Anatoly F. Dobrynin, the former Soviet Ambassador to the United States, was pictured Wednesday on the front page of the Communist Party newspaper Pravda, standing between Foreign Minister Eduard A. Shevarnadze and Defense Minister Sergei L. Sokolov. Mr. Dobrynin's photograph, in a Kremlin lineup in honor of President Bendjedid Chadli of Algeria, confirmed for observers here that, as a newly appointed Central Committee secretary, he has replaced Boris N. Ponomarev as chief of the international department of that 307-member body....
- International Herald Tribune,
March 28, 1986
THOSE readers still awake and those fewer still with any interest in Kremlin political infighting may on occasion have pondered the Byzantine intrigues in the Kremlin and the rise and fall of various apparatchiks. But have you ever stopped to wonder who decides who will stand where and, more interestingly, who tells the Romanovs, Grishins, Tikhonovs, and Ponomarevs, when the end is near, that they get to sit below the salt that evening? After all, with such constant shifting, it is obvious that someone must be putting out the word. Diligent research has produced a number of theories and opinions, which I am sharing in the hope of stimulating scholarly examination of this critical question.
One theory says such choreography is the charge of a senior protocol assistant to the general secretary. His job is to visit Politburo members before each function to give them the word on where they stand. (``Excuse me, Comrade Ryzhkov, you're in the No. 4 slot this afternoon.'')
A Pentagon intelligence analyst believes he's cracked the system: The Soviets make saucer-size decals with facial photographs of all Politburo members. An hour before the heavies arrive at the scene, an aide, using a chart he has been given, sticks these decals to the point on the floor where each member is to stand.
A football buddy from college, now at the RAND Corporation, has his own version. He believes Gorbachev himself - `a la Vince Lombardi - assembles the Politburo before game time and chalkboards everyone's position.
Yet another Kremlinologist friend, this one in the bowels of the State Department, takes the reasonable view that, shifting winds being what they are in Moscow, no bureaucrat worth his salt mine wants to be the one to deliver the bad news. But thanks to the KGB's success in technology theft, a solution has been realized. The day's pecking order is first programmed into an IBM PCjr; then, the protocol czar has only to enter the description of the coming social event, push RETURN, hook up the voice synthesizer and modem, and, quicker than you can say, ``Communism Equals Soviet Power Plus Electrification of the Whole Country'' (Lenin), each delegate gets his post position by disembodied (and presumably untraceable) phone call. (There is a mail variant of the above, but it lacks the technical elegance of the computer approach and is also subject to the vagaries of the tardy Soviet postal system.)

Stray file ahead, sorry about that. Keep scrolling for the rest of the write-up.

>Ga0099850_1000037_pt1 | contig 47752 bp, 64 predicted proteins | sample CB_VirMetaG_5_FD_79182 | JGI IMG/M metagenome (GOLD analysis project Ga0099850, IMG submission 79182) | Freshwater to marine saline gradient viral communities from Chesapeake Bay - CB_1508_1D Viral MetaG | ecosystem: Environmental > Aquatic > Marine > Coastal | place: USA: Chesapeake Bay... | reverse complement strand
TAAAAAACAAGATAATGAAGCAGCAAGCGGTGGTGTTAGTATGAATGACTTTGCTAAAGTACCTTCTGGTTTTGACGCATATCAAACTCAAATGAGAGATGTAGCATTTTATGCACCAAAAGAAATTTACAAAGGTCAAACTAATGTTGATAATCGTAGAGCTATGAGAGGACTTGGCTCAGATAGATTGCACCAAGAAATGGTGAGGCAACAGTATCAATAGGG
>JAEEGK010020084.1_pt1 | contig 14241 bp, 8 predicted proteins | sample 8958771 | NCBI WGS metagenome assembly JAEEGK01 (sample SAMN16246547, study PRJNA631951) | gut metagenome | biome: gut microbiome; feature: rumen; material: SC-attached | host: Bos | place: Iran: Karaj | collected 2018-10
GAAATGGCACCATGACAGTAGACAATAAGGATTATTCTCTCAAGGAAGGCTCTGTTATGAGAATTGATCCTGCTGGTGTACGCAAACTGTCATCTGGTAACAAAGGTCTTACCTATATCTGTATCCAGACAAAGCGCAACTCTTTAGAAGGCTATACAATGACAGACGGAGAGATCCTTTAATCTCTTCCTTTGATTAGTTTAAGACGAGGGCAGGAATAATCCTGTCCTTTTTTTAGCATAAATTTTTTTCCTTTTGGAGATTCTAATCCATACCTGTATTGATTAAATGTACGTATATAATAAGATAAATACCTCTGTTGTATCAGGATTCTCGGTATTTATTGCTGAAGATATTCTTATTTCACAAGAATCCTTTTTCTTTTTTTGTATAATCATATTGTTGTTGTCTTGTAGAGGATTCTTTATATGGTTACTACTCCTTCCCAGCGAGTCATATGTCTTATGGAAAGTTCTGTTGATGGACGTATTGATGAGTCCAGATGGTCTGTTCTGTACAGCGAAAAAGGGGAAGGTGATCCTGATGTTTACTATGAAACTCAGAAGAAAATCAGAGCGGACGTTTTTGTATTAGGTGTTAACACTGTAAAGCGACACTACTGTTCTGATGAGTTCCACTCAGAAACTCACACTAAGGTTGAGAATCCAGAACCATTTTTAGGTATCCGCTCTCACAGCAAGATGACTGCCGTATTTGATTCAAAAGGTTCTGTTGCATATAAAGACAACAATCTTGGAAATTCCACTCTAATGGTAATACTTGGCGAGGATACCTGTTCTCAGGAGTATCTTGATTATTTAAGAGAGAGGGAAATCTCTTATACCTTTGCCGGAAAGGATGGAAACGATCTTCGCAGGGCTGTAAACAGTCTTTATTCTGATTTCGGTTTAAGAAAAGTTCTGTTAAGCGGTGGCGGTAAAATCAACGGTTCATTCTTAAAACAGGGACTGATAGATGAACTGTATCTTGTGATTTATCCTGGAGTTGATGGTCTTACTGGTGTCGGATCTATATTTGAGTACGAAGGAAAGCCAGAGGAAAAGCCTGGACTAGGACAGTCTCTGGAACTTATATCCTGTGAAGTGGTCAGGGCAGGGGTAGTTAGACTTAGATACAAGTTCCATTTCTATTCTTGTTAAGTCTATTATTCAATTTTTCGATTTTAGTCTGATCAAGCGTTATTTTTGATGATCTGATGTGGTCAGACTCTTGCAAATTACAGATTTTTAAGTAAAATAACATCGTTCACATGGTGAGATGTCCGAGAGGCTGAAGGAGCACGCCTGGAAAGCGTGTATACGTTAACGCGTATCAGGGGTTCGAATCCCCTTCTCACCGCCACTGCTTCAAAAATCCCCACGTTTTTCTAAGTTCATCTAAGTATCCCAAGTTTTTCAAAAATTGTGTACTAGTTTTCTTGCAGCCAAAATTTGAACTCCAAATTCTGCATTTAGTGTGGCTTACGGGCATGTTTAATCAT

My brother, who has spent far too much time working on Capitol Hill, puts forward the ``Cloakroom Theory'': A Politburo meeting is scheduled for the afternoon before the public appearance. While the comrades are busy inside steering the ship of state, our friend the protocol droid sneaks into the cloakroom and slips into each man's coat pocket a sketch of the lineup for the next day. (I tried to point out that this theory falls apart in the summer, but my brother insists he has never seen Gromyko without an overcoat, regardless of the season.)
What with Gorbachev's shifting key officials the way George Steinbrenner changes managers, Politburo bench-warmers must be hard pressed to keep track of the daily changes in the pecking order. Those analysts who are following Gorbachev's push for adoption of Western economic techniques suspect that a stock market ticker has appeared in the office of each Kremlin don; then each member can sit and in real time track the bulling and bearing in futures of various aspirants. Each is then prepared at a moment's notice to take his assigned place atop Lenin's Tomb; and, who knows, the bosses may grow to like the game and start investing on the sly with some of the seedy capitalists on Wall Street.
Another of the cherished status indicators of astute Kremlin-watchers, of course, is the obituary pages of prominent Moscow dailies. Presence or absence, as well as rank order, of Politburo signatures appearing under these eulogies is a sure indicator of current standing. One suspects that the appearance of these touching tributes serves less to honor the dear departed than as a covert system for disseminating just that rank information that is the subject of this investigation.
The Soviet types at the State Department have assigned a high priority to answering this urgent question (chiefly because they can't afford to be scooped by the military attach'e in Moscow). Perhaps they also feel it will provide them with a key to anticipating Kremlin power struggles and predicting how they will come out. But then there's the disinformation crew, who say that the whole business of shifts in Politburo lineups is just a charade to divert attention from the real central question of Sovietology: Is it true that Raisa Gorbachev is going into partnership with Yves Saint Laurent to open a boutique on Gorky Street next spring?
Donald Alexander is a US government official and a free-lance writer.